Avoid cranberry juice

It’s widely thought that drinking cranberry juice can help to prevent or cure a UTI, but this is in fact false. A recent study published on jamanetwork.com found that cranberry consumption has little to no effect on the treatment of UTIs. Half of the subjects took tablets equivalent to 20 ounces of cranberry juice per day, and it was found that levels of bacteria in urine and the number of UTIs was not affected. So, step away from the cranberry juice. It won’t help.

Stick to your normal contraception

You might have heard rumours that using condoms can cause cystitis, but there’s no reason to believe it’s true. Experts are split on whether condom usage has an affect on UTI’s, either making them more or less likely. With so little conclusive proof to go on, there’s no need to alter your contraceptive choices an an attempt to avoid the burning pee situation.

Go to the doctor’s

Recognising the signs and acting on them should kick cystitis before it gets started, but if not then you should high-tail it to the GP ASAP. Some people’s bodies are able to kick an infection without antibiotics, but others will need medicine to get rid of it.

And, founder of Just For Tummies, Linda Booth, whose for women probiotic promises to keep your pH levels at bay, answers all your burning questions..

UTI in pregnancy

‘UTIs can be more common during pregnancy due to the location of the uterus. It sits directly on top of the bladder and as the uterus grows, its increased weight can block the drainage of urine from the bladder, causing an infection.’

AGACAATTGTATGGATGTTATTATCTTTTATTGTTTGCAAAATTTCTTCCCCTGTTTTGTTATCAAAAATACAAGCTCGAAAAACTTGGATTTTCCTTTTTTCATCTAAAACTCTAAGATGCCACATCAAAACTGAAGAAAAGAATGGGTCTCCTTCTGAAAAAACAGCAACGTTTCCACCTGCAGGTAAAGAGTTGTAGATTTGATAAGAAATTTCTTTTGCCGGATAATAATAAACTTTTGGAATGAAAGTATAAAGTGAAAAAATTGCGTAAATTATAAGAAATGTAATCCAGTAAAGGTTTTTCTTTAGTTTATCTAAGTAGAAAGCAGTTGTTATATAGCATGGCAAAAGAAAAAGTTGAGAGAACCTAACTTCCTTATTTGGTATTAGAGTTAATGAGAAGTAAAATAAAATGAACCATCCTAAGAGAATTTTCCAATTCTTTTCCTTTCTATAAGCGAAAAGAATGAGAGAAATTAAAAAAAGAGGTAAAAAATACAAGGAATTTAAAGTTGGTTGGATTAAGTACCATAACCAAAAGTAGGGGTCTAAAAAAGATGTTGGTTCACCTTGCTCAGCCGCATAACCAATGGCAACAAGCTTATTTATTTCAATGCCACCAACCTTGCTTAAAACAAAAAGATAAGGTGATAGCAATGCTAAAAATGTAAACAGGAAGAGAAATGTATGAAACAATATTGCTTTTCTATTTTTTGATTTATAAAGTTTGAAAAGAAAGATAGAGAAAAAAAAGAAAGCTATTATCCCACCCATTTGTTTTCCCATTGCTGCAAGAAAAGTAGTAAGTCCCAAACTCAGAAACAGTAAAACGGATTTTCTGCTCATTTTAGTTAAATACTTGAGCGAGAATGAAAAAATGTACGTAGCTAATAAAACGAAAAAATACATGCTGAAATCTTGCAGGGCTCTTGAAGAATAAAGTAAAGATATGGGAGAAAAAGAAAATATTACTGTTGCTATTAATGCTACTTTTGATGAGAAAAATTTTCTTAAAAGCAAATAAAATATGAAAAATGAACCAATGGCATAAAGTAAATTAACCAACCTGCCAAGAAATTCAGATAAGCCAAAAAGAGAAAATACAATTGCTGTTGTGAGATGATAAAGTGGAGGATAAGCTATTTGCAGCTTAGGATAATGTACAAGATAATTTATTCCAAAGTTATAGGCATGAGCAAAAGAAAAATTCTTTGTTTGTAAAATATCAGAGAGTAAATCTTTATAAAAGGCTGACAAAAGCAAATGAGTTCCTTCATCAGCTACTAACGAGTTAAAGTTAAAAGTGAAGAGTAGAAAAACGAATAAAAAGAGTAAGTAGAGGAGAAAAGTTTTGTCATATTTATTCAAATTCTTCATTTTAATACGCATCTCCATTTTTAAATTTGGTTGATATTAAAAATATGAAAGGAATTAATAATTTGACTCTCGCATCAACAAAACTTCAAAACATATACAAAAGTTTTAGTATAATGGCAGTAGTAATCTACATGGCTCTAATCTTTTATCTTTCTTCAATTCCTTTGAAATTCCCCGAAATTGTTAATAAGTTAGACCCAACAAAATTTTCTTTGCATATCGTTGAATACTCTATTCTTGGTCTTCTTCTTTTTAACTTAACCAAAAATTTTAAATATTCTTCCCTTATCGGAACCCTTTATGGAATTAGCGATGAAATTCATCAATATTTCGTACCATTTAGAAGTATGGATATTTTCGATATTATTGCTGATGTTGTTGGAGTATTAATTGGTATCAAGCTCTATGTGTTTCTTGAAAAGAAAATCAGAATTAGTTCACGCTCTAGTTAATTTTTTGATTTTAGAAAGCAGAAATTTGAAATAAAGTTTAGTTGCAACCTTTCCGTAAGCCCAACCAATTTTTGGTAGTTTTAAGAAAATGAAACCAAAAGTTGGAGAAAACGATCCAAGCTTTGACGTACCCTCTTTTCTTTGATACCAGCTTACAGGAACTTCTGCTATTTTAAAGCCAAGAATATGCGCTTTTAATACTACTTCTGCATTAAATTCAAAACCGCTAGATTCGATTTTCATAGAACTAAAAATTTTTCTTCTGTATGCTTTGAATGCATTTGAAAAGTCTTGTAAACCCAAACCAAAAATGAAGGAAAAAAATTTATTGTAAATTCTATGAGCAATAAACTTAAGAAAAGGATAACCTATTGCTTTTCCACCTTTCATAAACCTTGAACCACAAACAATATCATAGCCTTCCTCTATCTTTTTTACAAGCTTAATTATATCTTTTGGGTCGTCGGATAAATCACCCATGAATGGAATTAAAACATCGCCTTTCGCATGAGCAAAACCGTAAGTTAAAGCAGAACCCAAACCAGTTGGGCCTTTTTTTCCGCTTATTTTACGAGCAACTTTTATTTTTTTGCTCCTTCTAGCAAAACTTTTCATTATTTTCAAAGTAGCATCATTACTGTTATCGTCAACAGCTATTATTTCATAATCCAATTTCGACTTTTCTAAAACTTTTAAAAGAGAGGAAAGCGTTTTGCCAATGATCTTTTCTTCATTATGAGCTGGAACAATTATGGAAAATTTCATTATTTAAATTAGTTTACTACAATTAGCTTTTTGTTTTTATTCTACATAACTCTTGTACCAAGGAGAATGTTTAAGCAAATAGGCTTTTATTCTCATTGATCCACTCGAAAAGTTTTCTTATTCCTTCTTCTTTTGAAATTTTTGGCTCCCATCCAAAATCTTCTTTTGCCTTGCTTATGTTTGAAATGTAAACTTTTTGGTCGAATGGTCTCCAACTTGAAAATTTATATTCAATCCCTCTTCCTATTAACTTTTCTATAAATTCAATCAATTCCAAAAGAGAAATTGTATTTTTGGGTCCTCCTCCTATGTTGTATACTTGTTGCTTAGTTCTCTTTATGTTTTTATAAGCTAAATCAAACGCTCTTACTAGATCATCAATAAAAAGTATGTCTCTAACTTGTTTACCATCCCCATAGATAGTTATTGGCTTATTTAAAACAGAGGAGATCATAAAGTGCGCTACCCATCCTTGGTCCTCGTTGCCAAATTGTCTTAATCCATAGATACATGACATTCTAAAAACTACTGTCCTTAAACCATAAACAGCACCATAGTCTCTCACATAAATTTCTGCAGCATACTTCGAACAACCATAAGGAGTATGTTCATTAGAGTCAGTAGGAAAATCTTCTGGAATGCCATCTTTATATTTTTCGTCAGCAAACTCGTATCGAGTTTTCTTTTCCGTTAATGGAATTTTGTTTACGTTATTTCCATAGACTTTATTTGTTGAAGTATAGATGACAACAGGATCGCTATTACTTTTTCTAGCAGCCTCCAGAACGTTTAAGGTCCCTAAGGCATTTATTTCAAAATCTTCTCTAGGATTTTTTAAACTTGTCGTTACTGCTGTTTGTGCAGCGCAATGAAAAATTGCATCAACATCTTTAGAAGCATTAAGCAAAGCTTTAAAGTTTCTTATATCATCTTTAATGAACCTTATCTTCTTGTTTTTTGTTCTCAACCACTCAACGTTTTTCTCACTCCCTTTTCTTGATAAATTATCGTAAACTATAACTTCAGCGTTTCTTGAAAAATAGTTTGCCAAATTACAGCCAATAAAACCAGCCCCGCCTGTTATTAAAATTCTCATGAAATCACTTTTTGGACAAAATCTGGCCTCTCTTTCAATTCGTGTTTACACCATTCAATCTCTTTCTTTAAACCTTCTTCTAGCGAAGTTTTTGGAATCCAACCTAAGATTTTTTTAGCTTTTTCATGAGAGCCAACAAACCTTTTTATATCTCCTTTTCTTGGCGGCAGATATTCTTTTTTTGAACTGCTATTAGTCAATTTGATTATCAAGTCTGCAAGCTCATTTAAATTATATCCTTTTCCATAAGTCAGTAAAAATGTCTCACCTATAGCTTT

UTI home remedies

‘One of the first things to do when you have a urinary tract infection is drink plenty of water. That’s because drinking water can help flush away the bacteria that’s causing your infection. Avoid tight jeans, wear cotton underwear, wipe yourself from front to back after going to the loo, and choose only fragrance-free personal hygiene products, soaps and shower gels. All of these actions will help prevent a UTI from developing.’

Why do you get UTIs after sex?

‘During sexual intercourse, the e-coli bacteria (responsible for around 80% of UTIs) can be pushed into the urethra where it can travel into the bladder and beyond, causing an infection.  After sex, have a wee to help wash away any bacteria, or use the bidet or shower. After intercourse, it’s important to go and empty your bladder and wash down below to prevent e-coli from getting up the urethra and into the bladder – if there’s not much urine then drink a full glass of water so you get a good flow next time. This will help wash out any harmful bacteria. Many women suffer from chronic UTI infections caused by position during sexual intercourse. Changing position may alter friction on the urethra and remember that the distance between the anus and the urethra is only small, which makes it so easy for the e-coli to be pushed into the urethra and vagina. Experiment with different positions during sex. Anal sex increases the risk of spreading the e-coli into the urethra and vagina, while spermicides, un-lubricated condoms and any other chemical based lubricants may also irritate the urethra and vagina.